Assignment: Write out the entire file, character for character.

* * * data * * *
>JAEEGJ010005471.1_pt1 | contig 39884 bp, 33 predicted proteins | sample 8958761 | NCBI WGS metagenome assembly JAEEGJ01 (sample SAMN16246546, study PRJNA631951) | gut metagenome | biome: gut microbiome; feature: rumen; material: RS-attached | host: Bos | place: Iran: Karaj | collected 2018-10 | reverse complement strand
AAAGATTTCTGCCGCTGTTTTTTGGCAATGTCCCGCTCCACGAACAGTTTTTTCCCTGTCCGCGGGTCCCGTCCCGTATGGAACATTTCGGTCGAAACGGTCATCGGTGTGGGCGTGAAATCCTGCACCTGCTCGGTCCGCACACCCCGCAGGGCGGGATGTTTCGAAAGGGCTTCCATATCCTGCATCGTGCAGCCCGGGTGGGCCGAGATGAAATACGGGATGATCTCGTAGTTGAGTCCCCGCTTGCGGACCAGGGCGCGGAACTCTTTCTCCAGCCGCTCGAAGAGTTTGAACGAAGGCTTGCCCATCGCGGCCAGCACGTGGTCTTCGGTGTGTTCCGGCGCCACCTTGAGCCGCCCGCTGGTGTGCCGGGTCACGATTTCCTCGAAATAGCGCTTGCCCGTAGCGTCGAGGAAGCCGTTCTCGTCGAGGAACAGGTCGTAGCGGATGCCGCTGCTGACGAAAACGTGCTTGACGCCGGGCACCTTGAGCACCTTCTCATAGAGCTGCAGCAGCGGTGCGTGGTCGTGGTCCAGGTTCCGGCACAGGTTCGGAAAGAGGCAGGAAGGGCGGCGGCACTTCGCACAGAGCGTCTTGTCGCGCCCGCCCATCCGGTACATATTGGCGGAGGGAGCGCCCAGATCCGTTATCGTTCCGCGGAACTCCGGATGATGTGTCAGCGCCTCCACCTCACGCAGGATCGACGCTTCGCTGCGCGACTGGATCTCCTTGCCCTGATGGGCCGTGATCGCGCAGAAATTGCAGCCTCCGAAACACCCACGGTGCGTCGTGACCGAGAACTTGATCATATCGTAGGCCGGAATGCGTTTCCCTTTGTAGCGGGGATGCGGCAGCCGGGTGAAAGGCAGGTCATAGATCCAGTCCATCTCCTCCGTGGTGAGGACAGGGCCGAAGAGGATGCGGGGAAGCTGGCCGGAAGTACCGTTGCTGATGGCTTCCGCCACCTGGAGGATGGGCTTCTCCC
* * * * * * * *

>JAEEGJ010005471.1_pt1 | contig 39884 bp, 33 predicted proteins | sample 8958761 | NCBI WGS metagenome assembly JAEEGJ01 (sample SAMN16246546, study PRJNA631951) | gut metagenome | biome: gut microbiome; feature: rumen; material: RS-attached | host: Bos | place: Iran: Karaj | collected 2018-10 | reverse complement strand
AAAGATTTCTGCCGCTGTTTTTTGGCAATGTCCCGCTCCACGAACAGTTTTTTCCCTGTCCGCGGGTCCCGTCCCGTATGGAACATTTCGGTCGAAACGGTCATCGGTGTGGGCGTGAAATCCTGCACCTGCTCGGTCCGCACACCCCGCAGGGCGGGATGTTTCGAAAGGGCTTCCATATCCTGCATCGTGCAGCCCGGGTGGGCCGAGATGAAATACGGGATGATCTCGTAGTTGAGTCCCCGCTTGCGGACCAGGGCGCGGAACTCTTTCTCCAGCCGCTCGAAGAGTTTGAACGAAGGCTTGCCCATCGCGGCCAGCACGTGGTCTTCGGTGTGTTCCGGCGCCACCTTGAGCCGCCCGCTGGTGTGCCGGGTCACGATTTCCTCGAAATAGCGCTTGCCCGTAGCGTCGAGGAAGCCGTTCTCGTCGAGGAACAGGTCGTAGCGGATGCCGCTGCTGACGAAAACGTGCTTGACGCCGGGCACCTTGAGCACCTTCTCATAGAGCTGCAGCAGCGGTGCGTGGTCGTGGTCCAGGTTCCGGCACAGGTTCGGAAAGAGGCAGGAAGGGCGGCGGCACTTCGCACAGAGCGTCTTGTCGCGCCCGCCCATCCGGTACATATTGGCGGAGGGAGCGCCCAGATCCGTTATCGTTCCGCGGAACTCCGGATGATGTGTCAGCGCCTCCACCTCACGCAGGATCGACGCTTCGCTGCGCGACTGGATCTCCTTGCCCTGATGGGCCGTGATCGCGCAGAAATTGCAGCCTCCGAAACACCCACGGTGCGTCGTGACCGAGAACTTGATCATATCGTAGGCCGGAATGCGTTTCCCTTTGTAGCGGGGATGCGGCAGCCGGGTGAAAGGCAGGTCATAGATCCAGTCCATCTCCTCCGTGGTGAGGACAGGGCCGAAGAGGATGCGGGGAAGCTGGCCGGAAGTACCGTTGCTGATGGCTTCCGCCACCTGGAGGATGGGCTTCTCCC